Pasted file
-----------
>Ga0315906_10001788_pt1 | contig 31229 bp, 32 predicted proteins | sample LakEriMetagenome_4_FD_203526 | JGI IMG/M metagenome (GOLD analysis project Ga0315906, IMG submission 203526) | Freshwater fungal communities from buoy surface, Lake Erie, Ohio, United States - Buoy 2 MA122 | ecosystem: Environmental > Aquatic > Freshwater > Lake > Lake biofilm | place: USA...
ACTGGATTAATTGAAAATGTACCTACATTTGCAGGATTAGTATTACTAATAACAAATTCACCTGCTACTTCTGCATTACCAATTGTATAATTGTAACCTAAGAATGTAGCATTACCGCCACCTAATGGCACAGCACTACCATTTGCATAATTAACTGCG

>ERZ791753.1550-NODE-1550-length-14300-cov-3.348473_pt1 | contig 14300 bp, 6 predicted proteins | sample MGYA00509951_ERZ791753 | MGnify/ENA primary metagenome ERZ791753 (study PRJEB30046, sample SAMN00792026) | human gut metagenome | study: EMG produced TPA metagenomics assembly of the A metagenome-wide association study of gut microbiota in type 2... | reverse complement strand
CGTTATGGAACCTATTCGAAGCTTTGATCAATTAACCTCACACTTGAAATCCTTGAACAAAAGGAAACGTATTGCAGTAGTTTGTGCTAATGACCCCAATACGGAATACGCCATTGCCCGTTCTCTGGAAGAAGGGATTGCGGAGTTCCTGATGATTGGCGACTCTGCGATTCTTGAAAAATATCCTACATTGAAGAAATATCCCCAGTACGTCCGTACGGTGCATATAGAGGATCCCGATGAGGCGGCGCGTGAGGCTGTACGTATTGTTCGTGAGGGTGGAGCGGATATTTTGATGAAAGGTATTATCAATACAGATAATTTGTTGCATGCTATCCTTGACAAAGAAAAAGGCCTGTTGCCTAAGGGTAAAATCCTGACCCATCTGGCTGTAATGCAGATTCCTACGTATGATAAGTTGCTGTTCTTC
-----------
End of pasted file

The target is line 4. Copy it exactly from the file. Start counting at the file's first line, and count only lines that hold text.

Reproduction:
CGTTATGGAACCTATTCGAAGCTTTGATCAATTAACCTCACACTTGAAATCCTTGAACAAAAGGAAACGTATTGCAGTAGTTTGTGCTAATGACCCCAATACGGAATACGCCATTGCCCGTTCTCTGGAAGAAGGGATTGCGGAGTTCCTGATGATTGGCGACTCTGCGATTCTTGAAAAATATCCTACATTGAAGAAATATCCCCAGTACGTCCGTACGGTGCATATAGAGGATCCCGATGAGGCGGCGCGTGAGGCTGTACGTATTGTTCGTGAGGGTGGAGCGGATATTTTGATGAAAGGTATTATCAATACAGATAATTTGTTGCATGCTATCCTTGACAAAGAAAAAGGCCTGTTGCCTAAGGGTAAAATCCTGACCCATCTGGCTGTAATGCAGATTCCTACGTATGATAAGTTGCTGTTCTTC